Flavor Bases Around the Globe

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It can be hard to get kids to try new flavors; Travis might enjoy eating his vegan chick’n nuggets, for example, but he doesn’t want them spiced in a new way! So I appreciated this unit on flavor bases from around the world, part of a lesson to go with the Raddish Kids‘ recipe Travis prepared for chickpea soup, one that used a French mirepoix as the base.

I kept the lesson very light for a kindergartner. We watched a quick video on how to chop a mirepoix (carrots, onion, celery), and then discussed how an aromatic base might differ in other countries, whether with a different fat (coconut oil in parts of Asia) or different aromatics (ginger, garlic).  Older kids can delve into math ratios for the best flavor here!

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The true challenge was to cook one protein in three different flavor bases. I knew Travis would never have the patience to prepare three recipes, but instead presented him with three sauces to spice his chick’n at lunch. We checked them out on a world map next to their countries, first!

He loved dipping into each. “Not the favorite,” he declared after one bite of Chinese hoisin sauce. Indian masala got a maybe, but Mexican taco sauce was the clear winner. He kept asking for more!

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Have fun flipping through food magazines or cookbooks as a finale to the lesson. Travis pointed out recipes that interested him, and I helped read the ingredients that went into the flavor base. This is a great way to get your little chef thinking even deeper about food and culture.

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Go Get Game

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This is a simple game to test if your toddler is ready to understand and follow directions, sending him or her on various “errands” around the house. Your little one won’t think it’s a chore at all, just lots of silly fun!

I put out a few items for Veronika that I knew would entice her, starting with a toy ball. “Can you go get the ball?” I asked.

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She eagerly crawled to it, and I encouraged her back my way. “Can you bring me the ball?” She’s at that beautiful age where toddlers love to put things “in” and clean up, so this was met with success.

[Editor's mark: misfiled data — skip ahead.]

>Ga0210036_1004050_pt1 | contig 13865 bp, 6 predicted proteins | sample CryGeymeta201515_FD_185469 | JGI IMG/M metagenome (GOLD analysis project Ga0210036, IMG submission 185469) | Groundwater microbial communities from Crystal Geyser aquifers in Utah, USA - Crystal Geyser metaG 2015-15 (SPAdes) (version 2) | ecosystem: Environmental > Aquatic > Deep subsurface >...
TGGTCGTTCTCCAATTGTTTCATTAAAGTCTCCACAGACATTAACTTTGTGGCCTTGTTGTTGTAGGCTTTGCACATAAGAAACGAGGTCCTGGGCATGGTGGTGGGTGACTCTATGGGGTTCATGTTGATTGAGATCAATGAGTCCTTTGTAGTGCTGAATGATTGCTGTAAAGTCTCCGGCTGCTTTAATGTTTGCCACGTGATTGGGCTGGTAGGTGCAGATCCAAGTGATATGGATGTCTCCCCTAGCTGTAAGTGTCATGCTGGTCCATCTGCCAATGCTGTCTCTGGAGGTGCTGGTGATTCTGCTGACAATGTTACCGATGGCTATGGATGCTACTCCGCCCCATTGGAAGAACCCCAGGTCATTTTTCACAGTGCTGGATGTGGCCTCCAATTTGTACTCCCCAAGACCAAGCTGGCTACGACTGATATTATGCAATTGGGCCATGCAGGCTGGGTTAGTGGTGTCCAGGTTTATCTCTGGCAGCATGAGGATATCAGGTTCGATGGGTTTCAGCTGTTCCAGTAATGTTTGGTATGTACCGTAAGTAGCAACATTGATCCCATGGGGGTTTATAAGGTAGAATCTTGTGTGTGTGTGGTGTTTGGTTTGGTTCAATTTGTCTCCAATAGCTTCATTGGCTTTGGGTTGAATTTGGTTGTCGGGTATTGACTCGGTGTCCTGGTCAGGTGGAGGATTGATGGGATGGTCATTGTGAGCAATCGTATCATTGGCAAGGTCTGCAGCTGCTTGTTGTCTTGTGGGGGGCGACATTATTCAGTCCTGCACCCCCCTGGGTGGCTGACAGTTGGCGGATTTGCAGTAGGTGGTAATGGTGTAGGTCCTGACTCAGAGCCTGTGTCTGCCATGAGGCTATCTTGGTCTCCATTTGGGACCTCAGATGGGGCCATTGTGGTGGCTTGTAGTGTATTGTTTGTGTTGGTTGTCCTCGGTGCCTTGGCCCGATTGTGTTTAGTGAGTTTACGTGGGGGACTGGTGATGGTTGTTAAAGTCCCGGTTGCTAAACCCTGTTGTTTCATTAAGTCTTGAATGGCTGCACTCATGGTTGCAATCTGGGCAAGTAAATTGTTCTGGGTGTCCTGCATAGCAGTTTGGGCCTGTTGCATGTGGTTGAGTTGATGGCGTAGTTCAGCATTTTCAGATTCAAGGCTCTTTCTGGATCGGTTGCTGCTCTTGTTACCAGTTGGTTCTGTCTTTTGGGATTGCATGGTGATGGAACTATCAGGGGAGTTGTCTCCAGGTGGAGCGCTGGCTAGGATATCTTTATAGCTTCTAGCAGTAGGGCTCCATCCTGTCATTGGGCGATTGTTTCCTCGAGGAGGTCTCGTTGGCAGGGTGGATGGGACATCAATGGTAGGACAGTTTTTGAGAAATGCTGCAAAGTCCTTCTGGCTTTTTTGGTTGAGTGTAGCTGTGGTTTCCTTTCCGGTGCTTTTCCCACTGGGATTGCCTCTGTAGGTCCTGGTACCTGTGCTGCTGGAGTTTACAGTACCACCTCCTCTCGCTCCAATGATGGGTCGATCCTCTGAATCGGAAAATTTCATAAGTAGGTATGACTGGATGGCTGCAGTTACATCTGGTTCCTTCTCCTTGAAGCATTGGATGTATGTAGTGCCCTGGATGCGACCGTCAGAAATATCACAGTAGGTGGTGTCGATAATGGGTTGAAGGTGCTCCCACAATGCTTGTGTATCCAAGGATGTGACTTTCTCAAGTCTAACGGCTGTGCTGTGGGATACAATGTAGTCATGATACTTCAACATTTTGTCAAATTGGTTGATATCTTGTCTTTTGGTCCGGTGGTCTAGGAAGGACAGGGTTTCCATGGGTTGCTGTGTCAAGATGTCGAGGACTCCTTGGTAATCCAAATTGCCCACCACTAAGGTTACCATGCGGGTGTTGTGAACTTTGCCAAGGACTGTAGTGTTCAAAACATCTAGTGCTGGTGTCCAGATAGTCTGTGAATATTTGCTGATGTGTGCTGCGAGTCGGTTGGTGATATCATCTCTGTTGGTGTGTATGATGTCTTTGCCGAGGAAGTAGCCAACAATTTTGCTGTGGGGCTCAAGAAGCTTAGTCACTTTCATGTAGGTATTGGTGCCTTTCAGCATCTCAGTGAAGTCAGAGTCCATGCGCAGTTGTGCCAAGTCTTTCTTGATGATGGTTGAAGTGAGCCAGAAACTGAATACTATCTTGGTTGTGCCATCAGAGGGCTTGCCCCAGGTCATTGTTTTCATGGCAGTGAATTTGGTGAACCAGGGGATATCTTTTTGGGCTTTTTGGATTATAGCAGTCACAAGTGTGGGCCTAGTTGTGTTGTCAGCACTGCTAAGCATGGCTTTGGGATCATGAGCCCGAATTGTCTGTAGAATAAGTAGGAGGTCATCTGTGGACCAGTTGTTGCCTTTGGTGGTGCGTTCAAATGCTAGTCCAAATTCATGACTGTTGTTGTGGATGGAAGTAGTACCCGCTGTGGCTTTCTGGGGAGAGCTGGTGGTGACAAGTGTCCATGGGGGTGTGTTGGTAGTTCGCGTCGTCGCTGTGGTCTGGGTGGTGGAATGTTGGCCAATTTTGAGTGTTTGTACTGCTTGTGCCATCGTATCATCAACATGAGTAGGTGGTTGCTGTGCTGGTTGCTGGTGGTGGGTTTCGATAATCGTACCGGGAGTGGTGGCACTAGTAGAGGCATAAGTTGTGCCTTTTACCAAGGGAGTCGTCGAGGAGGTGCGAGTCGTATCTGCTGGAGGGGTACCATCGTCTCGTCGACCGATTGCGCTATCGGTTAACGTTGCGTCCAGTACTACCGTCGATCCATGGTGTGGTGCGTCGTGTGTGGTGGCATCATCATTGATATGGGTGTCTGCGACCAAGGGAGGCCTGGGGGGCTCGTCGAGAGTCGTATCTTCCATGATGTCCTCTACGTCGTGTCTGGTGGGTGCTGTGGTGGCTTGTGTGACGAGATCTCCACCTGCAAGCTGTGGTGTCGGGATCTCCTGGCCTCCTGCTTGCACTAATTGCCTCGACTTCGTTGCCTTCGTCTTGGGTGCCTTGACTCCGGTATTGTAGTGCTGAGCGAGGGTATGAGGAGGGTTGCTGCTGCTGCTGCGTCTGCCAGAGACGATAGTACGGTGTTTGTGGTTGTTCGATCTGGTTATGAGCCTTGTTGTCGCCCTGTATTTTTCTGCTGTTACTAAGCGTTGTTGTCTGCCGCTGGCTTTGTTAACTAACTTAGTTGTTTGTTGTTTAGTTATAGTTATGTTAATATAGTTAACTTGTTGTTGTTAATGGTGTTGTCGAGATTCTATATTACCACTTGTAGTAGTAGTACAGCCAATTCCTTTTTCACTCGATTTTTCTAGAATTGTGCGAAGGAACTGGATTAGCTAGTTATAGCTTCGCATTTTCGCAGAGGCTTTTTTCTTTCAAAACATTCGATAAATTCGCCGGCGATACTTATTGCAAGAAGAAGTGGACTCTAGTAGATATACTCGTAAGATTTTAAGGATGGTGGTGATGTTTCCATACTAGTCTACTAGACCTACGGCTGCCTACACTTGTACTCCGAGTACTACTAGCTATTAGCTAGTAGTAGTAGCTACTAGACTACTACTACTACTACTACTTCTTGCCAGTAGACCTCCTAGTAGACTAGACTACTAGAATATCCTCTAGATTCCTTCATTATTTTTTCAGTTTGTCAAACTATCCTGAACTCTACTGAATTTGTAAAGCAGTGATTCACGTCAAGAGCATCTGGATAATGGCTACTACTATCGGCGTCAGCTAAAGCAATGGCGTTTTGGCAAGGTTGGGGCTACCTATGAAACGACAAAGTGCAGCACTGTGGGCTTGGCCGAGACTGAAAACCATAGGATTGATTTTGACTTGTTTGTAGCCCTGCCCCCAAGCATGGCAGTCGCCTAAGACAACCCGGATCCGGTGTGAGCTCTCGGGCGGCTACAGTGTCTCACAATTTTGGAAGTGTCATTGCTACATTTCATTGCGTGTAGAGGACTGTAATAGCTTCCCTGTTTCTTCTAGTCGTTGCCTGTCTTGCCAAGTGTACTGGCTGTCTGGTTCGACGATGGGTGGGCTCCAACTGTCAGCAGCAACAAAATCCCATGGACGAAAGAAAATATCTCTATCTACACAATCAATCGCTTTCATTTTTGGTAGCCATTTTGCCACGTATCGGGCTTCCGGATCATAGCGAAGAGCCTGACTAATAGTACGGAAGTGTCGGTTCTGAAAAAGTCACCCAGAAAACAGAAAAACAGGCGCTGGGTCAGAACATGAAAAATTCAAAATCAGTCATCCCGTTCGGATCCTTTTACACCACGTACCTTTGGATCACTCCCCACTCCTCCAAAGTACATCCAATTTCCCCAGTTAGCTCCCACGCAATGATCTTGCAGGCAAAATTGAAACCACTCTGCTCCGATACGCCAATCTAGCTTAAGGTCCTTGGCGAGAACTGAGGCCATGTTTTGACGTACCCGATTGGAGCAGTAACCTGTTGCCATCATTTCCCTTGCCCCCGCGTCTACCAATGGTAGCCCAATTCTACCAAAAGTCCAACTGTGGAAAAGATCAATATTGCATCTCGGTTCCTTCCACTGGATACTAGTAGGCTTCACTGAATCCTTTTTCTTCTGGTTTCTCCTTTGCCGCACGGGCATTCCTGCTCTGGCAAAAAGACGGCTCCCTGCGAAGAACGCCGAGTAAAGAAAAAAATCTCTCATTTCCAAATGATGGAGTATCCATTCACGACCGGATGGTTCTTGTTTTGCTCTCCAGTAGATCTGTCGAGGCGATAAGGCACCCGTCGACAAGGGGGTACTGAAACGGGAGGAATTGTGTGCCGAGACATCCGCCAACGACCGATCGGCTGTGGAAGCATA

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Next we played with her water bottle. Again, the item was spotted and she was off.

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But could she bring it to me? This time it was more fun just to play with!

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Then we got silly with the “errands”. After asking her to get her boots and socks, I said, “Can you put the sock on your head?” I demonstrated, which earned huge giggles.

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Pretty soon she was imitating me.

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In sum, don’t underestimate your fourteen-month old’s sense of humor, or ability to “get” things, even if they have few words to say back to you yet.

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All Aboard the Train

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The last time I took Veronika on a train ride, she wasn’t even to crawl yet, and only vaguely aware of the adventure, though I loved simply introducing her to the idea of a train at the time.

Now as a toddler, we repeated the activity ,and had a train-tastic day!

First up was purchasing tickets and waiting on the platform. When we heard the train signals, both my kids were excited watching the gate come down.

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All aboard! Be sure to grab a good window seat, so your little one can appreciate the view, so different from that out a car window.

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We went only one stop to the next town over, and popped into the Club Car Cafe for a quick snack. The perfect spot to watch other trains on the tracks…

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…play with toy trains they had available for kids (smart thinking!)…

…and even watch a model train scoot around on the wall.

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Veronika loved the whole experience, and soon was saying choo choo. It’s the first time I felt that she fully understood what a train is, so different from the toy versions she can push around or the ones she’s seen on TV. A highly recommended activity.

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